Three weeks ago, 16-year-old Chauncy Black approached Matt White at the Kroger grocery store in Memphis, asking if he could help carry White’s bags in exchange for a box of donuts.
“He had me at donuts,” White would later write.
White, a 30-year-old singer-songwriter, asked Black if he had come to the store alone. Black said he had, and in fact, he’d trekked across town to make it to the “rich people’s Kroger” in an effort to find someone who could buy him and his mother food.
And so, instead of parting ways at the end of the transaction, Black and White went on a shopping spree, buying “just a little bit of everything”: chips, pizza, vegetables, melons, pasta, toothbrushes, soap, peanut butter. They talked while they shopped, and Black explained how he was trying to help his mother pay the rent. Black also said that, despite his poverty, he was earning straight A’s in school and hoped to someday be wealthy enough to help the poor and needy, just as White was helping him then.
Astonished by Black’s story, White gave the boy a ride home. Walking into his house, White had to hold back tears, as everything Black described was true — and then some: The house had no furniture, except a couple of lamps, a couch and some sleeping bags. The refrigerator was empty. Black’s mother, Barbara, turned out to be his 61-year-old grandmother (he calls her “mom”) who is physically disabled because of diabetes, according to the Commercial Appeal.
The whole experience left White so moved that he posted a long account of it on his Facebook page. To his surprise, the story was shared thousands of times.
Realizing the power and the draw of Black’s story, White decided to set up a GoFundMe page, titled “Chauncy’s Chance,” on which he listed items that Black and his grandmother needed.
“I didn’t think it could happen, but it did. I’m 30 years old, and I have a new hero,” White wrote in the GoFundMe description, before going on to describe his first encounter with Black. He listed the clothing sizes for Black and his grandmother, solicited part-time job offers on Black’s behalf and set up an email address through which donors and readers could contact them. He set the fundraising goal to $250.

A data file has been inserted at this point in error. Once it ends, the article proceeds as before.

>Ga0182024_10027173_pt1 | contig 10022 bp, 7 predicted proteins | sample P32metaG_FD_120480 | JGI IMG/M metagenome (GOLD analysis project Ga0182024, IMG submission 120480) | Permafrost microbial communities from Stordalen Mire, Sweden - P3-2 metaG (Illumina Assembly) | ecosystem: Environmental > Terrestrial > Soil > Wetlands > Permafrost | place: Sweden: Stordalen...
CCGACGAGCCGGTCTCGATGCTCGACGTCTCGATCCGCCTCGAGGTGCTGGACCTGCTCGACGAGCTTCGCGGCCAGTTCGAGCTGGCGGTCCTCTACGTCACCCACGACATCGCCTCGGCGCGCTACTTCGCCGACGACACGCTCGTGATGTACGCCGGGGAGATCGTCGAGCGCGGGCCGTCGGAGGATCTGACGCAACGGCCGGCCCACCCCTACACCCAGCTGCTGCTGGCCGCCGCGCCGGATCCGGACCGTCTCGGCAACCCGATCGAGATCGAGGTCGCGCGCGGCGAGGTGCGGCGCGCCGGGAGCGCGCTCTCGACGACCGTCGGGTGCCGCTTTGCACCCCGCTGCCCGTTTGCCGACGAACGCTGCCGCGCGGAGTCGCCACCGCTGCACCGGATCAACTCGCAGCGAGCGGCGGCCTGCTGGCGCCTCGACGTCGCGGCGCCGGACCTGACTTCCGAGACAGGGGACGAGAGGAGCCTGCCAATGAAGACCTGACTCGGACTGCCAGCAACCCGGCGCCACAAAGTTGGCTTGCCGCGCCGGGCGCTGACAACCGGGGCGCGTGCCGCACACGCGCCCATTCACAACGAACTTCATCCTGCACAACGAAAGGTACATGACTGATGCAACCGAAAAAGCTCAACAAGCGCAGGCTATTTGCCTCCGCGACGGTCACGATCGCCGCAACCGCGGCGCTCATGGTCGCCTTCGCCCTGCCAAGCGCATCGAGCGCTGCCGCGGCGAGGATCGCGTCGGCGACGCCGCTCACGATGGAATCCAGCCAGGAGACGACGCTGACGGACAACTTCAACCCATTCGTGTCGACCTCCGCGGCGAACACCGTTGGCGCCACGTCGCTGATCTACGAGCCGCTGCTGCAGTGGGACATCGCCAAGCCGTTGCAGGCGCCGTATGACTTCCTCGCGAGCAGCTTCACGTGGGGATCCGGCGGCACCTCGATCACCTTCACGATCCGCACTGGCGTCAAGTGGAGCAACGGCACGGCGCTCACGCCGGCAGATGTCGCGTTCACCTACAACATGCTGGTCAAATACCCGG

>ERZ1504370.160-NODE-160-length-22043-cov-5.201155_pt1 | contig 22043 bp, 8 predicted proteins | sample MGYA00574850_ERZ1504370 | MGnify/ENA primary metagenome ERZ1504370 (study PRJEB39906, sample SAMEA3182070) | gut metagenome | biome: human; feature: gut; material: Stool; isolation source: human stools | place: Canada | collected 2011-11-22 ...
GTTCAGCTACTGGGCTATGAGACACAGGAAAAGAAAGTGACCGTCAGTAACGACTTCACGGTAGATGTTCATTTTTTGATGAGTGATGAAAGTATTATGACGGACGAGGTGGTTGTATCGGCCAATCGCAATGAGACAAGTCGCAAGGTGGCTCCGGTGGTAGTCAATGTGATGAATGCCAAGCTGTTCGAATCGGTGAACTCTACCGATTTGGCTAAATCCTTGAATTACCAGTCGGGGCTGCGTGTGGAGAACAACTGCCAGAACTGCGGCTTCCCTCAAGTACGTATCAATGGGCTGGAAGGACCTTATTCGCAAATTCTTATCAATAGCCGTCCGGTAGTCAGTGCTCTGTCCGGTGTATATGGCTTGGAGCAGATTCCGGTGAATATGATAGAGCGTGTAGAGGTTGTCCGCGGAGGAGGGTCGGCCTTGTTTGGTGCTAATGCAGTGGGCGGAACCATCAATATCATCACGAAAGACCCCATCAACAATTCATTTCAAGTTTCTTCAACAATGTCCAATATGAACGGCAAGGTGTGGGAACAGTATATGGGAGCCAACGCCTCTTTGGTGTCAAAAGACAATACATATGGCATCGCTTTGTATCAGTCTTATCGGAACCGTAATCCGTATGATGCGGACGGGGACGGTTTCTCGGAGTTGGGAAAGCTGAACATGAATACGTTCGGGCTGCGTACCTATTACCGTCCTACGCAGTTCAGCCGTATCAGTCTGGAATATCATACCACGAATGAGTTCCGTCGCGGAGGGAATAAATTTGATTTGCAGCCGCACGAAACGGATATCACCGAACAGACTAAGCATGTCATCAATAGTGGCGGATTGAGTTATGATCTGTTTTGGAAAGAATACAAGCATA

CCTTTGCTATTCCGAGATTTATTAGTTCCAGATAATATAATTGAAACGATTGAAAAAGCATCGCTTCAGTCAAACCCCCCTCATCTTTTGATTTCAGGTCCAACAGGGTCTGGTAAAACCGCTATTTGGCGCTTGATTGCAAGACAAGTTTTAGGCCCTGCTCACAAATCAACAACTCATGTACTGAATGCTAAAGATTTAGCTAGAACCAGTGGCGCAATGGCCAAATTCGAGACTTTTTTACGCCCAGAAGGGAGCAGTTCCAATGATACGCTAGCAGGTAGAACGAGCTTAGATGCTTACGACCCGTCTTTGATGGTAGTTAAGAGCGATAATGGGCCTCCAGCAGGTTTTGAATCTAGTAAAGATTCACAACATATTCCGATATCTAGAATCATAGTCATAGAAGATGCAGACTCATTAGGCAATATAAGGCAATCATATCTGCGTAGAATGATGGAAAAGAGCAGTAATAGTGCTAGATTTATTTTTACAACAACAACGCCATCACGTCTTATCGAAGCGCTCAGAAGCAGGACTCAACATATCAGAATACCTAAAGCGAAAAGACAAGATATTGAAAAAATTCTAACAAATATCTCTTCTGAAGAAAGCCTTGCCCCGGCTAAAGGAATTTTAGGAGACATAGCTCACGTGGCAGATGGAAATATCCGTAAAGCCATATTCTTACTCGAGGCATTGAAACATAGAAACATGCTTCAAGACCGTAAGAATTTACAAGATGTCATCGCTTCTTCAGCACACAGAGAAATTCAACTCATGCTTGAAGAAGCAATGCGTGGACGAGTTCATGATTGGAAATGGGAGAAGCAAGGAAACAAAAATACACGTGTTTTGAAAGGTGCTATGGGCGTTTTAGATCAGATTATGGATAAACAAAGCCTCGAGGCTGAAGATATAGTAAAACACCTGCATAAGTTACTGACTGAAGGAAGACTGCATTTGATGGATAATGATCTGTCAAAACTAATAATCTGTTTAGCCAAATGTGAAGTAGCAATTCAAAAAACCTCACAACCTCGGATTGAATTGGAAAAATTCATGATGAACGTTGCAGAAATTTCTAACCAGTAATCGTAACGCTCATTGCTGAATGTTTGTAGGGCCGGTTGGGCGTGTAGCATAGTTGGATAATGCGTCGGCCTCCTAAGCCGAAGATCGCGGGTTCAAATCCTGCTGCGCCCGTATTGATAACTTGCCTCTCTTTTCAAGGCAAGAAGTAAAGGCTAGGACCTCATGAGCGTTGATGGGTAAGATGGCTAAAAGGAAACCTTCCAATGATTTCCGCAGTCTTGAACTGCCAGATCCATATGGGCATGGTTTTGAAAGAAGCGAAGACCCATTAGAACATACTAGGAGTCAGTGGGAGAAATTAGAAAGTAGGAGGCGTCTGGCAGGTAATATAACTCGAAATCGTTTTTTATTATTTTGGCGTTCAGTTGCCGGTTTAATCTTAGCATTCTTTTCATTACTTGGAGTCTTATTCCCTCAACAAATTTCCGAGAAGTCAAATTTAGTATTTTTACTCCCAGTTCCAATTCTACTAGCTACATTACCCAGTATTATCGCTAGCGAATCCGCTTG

It was met within a few hours. White raised it to $500, which was met in just hours as well. In this short time frame, Black also received a lawn mower, an entire bed set, and a window AC unit.
By the next day, someone had offered Black a job.
And so, roughly once a day, White posted an update on the site. In almost every one, he expresses his gratitude for the donations and for God, explains what new items Black has received and increases the fundraising goal. Some updates include videos of Black and his grandmother.
“I’ve never cried so much in one day,” he wrote in update five.
By update 10, posted a week ago, $15,000 had been raised. “I have a new family!!!!” White wrote.
Update 12: $17,000. “It’s like a love avalanche and we’re buried alive!!!!” White wrote.
At update 14, three days ago, White announced that he was making the GoFundMe campaign public. Since then, the total amount raised has gone up to over $271,000 — more than 10 times what White and Black had received before going public. The campaign page has been shared 9,600 times, and more than 11,000 people have donated.
In their comments on the GoFundMe page, donors have noted how moved and inspired they are by the resilience of Black and his grandmother, and by White’s generosity. Many share White’s religious fervor.
Some have picked up on the story’s racial coincidence:
“With all the racial problems were having between Police and African-Americans lately, could this be a sign from God for us to all get along[?]” wrote a donor who self-identified as “A G.” “Not only has God given this great kid a chance to prove himself, but to show his real power God picks a Black person named Black, and he picks a White person named White; what are the odds of that ever happening again?”
The success of the fundraising has led to some distress for Black and his grandmother. Barbara Black told the Commercial Appeal that previously estranged family members, including Chauncy’s birth mother, have reappeared in their lives to ask for money.
“We’ve had phone calls from them constantly saying, ‘Where y’all at? Send me some money,'” White told the Commercial Appeal. To avoid this unwanted attention, the family has been living in local hotels. In his most recent GoFundMe update, White wrote that he went to Black’s house with a police escort to pick up their belongings.
Despite these disturbances, Black and his grandmother are grateful for the financial boon. Soon, they may have a new house, with furniture donated by local businesses.
“God’s looking over Matt right now, saying, ‘This guy is a hero,'” Black said to the Commercial Appeal.